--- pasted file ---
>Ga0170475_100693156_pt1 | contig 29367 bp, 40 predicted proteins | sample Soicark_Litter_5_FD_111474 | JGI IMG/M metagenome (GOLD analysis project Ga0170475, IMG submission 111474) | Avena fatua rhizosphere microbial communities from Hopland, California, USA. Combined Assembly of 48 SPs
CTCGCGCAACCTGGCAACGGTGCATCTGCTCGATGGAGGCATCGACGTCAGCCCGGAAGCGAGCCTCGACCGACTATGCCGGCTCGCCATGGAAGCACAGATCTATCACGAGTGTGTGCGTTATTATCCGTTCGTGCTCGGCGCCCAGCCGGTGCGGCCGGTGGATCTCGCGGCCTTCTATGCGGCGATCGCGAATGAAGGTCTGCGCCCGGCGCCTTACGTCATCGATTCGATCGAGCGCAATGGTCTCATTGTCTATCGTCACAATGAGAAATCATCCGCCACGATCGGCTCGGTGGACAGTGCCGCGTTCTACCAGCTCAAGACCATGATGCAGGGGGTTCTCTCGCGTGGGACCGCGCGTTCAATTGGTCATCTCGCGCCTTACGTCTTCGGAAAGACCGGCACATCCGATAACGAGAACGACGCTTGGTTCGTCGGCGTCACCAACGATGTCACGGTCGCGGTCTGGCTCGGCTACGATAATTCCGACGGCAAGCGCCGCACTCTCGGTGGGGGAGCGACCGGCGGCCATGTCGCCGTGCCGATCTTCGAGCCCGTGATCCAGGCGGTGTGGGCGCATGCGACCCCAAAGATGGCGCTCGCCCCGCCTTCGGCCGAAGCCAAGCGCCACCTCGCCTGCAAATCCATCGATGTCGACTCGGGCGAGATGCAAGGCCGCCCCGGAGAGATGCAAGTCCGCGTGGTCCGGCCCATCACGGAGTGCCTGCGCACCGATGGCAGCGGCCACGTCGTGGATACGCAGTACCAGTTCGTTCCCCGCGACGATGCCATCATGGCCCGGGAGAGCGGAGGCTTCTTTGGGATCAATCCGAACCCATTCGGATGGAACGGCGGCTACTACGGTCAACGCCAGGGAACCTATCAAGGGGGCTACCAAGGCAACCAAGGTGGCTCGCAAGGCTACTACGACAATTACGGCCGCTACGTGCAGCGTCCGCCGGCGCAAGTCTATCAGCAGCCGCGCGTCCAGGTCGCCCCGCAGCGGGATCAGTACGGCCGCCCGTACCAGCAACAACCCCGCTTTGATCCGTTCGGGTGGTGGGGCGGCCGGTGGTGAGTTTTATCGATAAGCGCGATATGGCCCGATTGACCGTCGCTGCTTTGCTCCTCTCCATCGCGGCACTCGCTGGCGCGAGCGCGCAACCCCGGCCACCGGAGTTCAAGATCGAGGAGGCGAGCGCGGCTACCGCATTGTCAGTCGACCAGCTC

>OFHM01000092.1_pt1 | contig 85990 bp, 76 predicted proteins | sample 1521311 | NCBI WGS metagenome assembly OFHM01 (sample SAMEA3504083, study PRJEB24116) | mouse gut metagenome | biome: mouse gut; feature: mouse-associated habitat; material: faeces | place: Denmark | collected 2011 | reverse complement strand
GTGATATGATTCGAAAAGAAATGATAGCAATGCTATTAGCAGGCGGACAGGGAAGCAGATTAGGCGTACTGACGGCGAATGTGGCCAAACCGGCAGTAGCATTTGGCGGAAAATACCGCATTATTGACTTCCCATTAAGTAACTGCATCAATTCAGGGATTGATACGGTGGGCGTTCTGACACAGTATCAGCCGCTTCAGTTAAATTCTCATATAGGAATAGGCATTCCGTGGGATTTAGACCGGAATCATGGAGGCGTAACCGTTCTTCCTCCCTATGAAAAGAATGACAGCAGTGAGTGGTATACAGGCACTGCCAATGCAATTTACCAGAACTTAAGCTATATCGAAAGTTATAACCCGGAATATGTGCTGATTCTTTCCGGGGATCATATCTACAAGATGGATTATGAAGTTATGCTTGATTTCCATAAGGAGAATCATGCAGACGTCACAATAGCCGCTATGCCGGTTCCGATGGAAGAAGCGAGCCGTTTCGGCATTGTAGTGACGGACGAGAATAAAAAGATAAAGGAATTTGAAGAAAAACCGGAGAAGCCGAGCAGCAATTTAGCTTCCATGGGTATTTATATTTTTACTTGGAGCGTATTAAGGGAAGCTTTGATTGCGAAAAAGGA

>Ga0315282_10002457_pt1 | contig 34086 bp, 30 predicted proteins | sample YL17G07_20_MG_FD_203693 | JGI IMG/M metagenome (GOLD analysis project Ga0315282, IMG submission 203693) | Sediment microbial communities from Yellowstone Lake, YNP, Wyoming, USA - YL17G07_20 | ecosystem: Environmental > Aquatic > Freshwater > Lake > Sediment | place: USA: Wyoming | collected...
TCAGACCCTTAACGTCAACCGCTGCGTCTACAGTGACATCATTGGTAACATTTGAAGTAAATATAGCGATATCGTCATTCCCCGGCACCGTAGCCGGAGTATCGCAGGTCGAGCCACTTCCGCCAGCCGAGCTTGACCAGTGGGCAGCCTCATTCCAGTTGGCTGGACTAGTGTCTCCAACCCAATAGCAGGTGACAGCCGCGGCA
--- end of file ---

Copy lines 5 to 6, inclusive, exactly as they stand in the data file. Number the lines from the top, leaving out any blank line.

>Ga0315282_10002457_pt1 | contig 34086 bp, 30 predicted proteins | sample YL17G07_20_MG_FD_203693 | JGI IMG/M metagenome (GOLD analysis project Ga0315282, IMG submission 203693) | Sediment microbial communities from Yellowstone Lake, YNP, Wyoming, USA - YL17G07_20 | ecosystem: Environmental > Aquatic > Freshwater > Lake > Sediment | place: USA: Wyoming | collected...
TCAGACCCTTAACGTCAACCGCTGCGTCTACAGTGACATCATTGGTAACATTTGAAGTAAATATAGCGATATCGTCATTCCCCGGCACCGTAGCCGGAGTATCGCAGGTCGAGCCACTTCCGCCAGCCGAGCTTGACCAGTGGGCAGCCTCATTCCAGTTGGCTGGACTAGTGTCTCCAACCCAATAGCAGGTGACAGCCGCGGCA